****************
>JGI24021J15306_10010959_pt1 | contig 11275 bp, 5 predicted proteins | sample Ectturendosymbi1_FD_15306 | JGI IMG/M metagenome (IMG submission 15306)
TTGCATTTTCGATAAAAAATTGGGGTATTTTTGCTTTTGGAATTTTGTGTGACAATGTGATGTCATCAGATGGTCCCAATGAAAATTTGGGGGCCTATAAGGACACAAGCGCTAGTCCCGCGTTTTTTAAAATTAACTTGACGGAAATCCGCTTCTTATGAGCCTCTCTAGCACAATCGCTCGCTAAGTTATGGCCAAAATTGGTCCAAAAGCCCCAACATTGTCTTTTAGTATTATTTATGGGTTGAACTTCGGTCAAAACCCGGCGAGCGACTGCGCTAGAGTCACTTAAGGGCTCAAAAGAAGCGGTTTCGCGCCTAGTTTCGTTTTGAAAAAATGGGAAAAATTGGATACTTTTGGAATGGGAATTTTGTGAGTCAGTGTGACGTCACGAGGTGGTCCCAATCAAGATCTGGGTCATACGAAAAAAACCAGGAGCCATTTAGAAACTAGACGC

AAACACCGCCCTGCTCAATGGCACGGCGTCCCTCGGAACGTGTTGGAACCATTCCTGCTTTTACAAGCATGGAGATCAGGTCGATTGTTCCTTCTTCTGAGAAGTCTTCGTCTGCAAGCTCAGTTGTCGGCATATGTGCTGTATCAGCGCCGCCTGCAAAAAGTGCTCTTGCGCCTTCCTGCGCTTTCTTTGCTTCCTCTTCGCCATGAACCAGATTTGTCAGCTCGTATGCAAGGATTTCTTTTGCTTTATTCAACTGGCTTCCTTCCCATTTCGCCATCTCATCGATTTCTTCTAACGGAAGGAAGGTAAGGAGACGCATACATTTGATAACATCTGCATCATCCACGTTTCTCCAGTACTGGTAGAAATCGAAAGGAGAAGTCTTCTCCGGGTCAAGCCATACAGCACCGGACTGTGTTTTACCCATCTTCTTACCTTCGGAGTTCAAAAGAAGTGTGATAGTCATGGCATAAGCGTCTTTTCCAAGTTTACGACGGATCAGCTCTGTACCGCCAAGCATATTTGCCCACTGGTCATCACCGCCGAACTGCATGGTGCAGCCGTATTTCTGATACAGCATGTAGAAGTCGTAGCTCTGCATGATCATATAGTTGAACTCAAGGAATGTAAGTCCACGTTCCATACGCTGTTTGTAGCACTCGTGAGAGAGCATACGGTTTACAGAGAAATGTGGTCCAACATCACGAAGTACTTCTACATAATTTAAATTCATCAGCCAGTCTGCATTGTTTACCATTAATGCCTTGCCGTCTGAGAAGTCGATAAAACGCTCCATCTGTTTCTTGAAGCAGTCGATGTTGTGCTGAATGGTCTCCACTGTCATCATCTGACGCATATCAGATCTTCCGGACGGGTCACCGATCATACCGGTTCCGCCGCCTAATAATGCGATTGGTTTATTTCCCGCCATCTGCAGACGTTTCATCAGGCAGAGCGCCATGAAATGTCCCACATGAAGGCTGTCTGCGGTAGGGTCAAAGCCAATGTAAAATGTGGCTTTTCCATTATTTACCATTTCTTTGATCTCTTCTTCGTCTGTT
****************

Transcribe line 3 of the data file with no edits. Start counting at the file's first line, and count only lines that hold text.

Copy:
AAACACCGCCCTGCTCAATGGCACGGCGTCCCTCGGAACGTGTTGGAACCATTCCTGCTTTTACAAGCATGGAGATCAGGTCGATTGTTCCTTCTTCTGAGAAGTCTTCGTCTGCAAGCTCAGTTGTCGGCATATGTGCTGTATCAGCGCCGCCTGCAAAAAGTGCTCTTGCGCCTTCCTGCGCTTTCTTTGCTTCCTCTTCGCCATGAACCAGATTTGTCAGCTCGTATGCAAGGATTTCTTTTGCTTTATTCAACTGGCTTCCTTCCCATTTCGCCATCTCATCGATTTCTTCTAACGGAAGGAAGGTAAGGAGACGCATACATTTGATAACATCTGCATCATCCACGTTTCTCCAGTACTGGTAGAAATCGAAAGGAGAAGTCTTCTCCGGGTCAAGCCATACAGCACCGGACTGTGTTTTACCCATCTTCTTACCTTCGGAGTTCAAAAGAAGTGTGATAGTCATGGCATAAGCGTCTTTTCCAAGTTTACGACGGATCAGCTCTGTACCGCCAAGCATATTTGCCCACTGGTCATCACCGCCGAACTGCATGGTGCAGCCGTATTTCTGATACAGCATGTAGAAGTCGTAGCTCTGCATGATCATATAGTTGAACTCAAGGAATGTAAGTCCACGTTCCATACGCTGTTTGTAGCACTCGTGAGAGAGCATACGGTTTACAGAGAAATGTGGTCCAACATCACGAAGTACTTCTACATAATTTAAATTCATCAGCCAGTCTGCATTGTTTACCATTAATGCCTTGCCGTCTGAGAAGTCGATAAAACGCTCCATCTGTTTCTTGAAGCAGTCGATGTTGTGCTGAATGGTCTCCACTGTCATCATCTGACGCATATCAGATCTTCCGGACGGGTCACCGATCATACCGGTTCCGCCGCCTAATAATGCGATTGGTTTATTTCCCGCCATCTGCAGACGTTTCATCAGGCAGAGCGCCATGAAATGTCCCACATGAAGGCTGTCTGCGGTAGGGTCAAAGCCAATGTAAAATGTGGCTTTTCCATTATTTACCATTTCTTTGATCTCTTCTTCGTCTGTT